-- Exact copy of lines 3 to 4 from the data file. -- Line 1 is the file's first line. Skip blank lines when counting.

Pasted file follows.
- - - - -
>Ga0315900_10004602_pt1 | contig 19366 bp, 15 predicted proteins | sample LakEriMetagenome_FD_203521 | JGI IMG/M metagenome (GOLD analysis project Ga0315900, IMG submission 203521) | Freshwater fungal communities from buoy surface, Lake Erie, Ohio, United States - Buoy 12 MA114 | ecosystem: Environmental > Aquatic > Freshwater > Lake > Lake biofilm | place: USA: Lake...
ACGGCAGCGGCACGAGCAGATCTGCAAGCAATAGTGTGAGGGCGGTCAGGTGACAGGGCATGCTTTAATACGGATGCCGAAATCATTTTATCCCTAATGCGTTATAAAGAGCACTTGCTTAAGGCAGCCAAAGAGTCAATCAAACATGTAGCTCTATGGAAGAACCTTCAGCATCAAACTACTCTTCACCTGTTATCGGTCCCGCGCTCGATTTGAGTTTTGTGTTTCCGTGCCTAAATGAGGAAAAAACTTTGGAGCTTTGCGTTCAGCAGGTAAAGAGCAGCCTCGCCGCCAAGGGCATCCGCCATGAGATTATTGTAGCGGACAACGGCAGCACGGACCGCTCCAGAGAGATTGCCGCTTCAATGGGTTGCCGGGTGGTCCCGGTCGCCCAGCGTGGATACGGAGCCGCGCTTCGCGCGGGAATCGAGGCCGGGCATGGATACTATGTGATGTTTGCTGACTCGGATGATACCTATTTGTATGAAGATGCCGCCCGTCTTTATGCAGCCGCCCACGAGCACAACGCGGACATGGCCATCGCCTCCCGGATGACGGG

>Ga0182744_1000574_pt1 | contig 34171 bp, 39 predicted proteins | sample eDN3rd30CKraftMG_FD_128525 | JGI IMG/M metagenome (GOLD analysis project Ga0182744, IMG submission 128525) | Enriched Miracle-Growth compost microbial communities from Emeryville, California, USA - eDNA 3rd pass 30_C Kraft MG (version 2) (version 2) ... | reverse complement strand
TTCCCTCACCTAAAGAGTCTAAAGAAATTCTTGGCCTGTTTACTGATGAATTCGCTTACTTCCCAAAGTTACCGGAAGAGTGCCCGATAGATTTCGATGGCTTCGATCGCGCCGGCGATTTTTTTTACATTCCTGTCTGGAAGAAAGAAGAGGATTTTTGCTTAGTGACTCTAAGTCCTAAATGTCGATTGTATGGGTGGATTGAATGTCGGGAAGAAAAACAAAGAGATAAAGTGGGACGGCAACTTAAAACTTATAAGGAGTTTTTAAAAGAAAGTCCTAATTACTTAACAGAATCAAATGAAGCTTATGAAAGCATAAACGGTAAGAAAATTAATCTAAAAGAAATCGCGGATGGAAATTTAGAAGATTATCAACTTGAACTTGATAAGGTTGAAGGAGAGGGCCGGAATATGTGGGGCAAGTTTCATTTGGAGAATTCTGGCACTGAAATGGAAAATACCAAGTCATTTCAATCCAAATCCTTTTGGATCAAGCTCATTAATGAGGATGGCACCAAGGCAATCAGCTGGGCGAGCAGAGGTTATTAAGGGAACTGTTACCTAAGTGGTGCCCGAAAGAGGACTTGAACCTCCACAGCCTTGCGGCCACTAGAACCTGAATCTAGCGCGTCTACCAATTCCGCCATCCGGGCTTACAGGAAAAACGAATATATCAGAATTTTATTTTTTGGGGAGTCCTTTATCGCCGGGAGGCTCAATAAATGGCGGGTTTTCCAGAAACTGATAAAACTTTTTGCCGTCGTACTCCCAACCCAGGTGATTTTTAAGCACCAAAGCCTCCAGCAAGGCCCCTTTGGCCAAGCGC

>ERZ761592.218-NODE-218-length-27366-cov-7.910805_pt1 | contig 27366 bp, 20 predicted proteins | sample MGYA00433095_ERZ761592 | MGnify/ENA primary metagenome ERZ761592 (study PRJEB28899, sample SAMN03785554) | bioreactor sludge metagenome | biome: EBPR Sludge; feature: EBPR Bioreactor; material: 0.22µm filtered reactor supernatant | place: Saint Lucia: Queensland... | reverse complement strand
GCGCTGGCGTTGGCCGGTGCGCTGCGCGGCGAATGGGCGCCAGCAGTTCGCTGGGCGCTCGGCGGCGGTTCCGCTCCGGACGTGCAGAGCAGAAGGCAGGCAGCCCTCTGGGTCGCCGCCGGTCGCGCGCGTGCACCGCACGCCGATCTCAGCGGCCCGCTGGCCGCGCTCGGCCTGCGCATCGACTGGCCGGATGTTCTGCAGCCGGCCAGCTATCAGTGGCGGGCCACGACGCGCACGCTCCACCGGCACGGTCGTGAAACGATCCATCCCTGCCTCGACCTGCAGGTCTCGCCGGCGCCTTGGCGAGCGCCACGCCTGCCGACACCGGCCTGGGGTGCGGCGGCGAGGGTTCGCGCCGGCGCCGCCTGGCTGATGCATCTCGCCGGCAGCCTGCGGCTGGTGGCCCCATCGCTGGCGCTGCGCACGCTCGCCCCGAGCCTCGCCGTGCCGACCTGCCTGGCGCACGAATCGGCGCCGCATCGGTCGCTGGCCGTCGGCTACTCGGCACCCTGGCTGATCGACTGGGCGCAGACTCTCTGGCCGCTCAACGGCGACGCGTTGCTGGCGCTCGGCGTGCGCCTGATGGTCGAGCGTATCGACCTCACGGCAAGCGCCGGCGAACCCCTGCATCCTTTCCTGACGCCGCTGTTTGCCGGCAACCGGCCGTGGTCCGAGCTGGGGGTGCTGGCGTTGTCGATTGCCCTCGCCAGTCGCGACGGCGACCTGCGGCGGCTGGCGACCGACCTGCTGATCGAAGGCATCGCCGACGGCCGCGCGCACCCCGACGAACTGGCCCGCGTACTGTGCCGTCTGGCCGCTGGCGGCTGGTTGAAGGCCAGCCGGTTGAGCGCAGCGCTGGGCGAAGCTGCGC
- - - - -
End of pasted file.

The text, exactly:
>Ga0182744_1000574_pt1 | contig 34171 bp, 39 predicted proteins | sample eDN3rd30CKraftMG_FD_128525 | JGI IMG/M metagenome (GOLD analysis project Ga0182744, IMG submission 128525) | Enriched Miracle-Growth compost microbial communities from Emeryville, California, USA - eDNA 3rd pass 30_C Kraft MG (version 2) (version 2) ... | reverse complement strand
TTCCCTCACCTAAAGAGTCTAAAGAAATTCTTGGCCTGTTTACTGATGAATTCGCTTACTTCCCAAAGTTACCGGAAGAGTGCCCGATAGATTTCGATGGCTTCGATCGCGCCGGCGATTTTTTTTACATTCCTGTCTGGAAGAAAGAAGAGGATTTTTGCTTAGTGACTCTAAGTCCTAAATGTCGATTGTATGGGTGGATTGAATGTCGGGAAGAAAAACAAAGAGATAAAGTGGGACGGCAACTTAAAACTTATAAGGAGTTTTTAAAAGAAAGTCCTAATTACTTAACAGAATCAAATGAAGCTTATGAAAGCATAAACGGTAAGAAAATTAATCTAAAAGAAATCGCGGATGGAAATTTAGAAGATTATCAACTTGAACTTGATAAGGTTGAAGGAGAGGGCCGGAATATGTGGGGCAAGTTTCATTTGGAGAATTCTGGCACTGAAATGGAAAATACCAAGTCATTTCAATCCAAATCCTTTTGGATCAAGCTCATTAATGAGGATGGCACCAAGGCAATCAGCTGGGCGAGCAGAGGTTATTAAGGGAACTGTTACCTAAGTGGTGCCCGAAAGAGGACTTGAACCTCCACAGCCTTGCGGCCACTAGAACCTGAATCTAGCGCGTCTACCAATTCCGCCATCCGGGCTTACAGGAAAAACGAATATATCAGAATTTTATTTTTTGGGGAGTCCTTTATCGCCGGGAGGCTCAATAAATGGCGGGTTTTCCAGAAACTGATAAAACTTTTTGCCGTCGTACTCCCAACCCAGGTGATTTTTAAGCACCAAAGCCTCCAGCAAGGCCCCTTTGGCCAAGCGC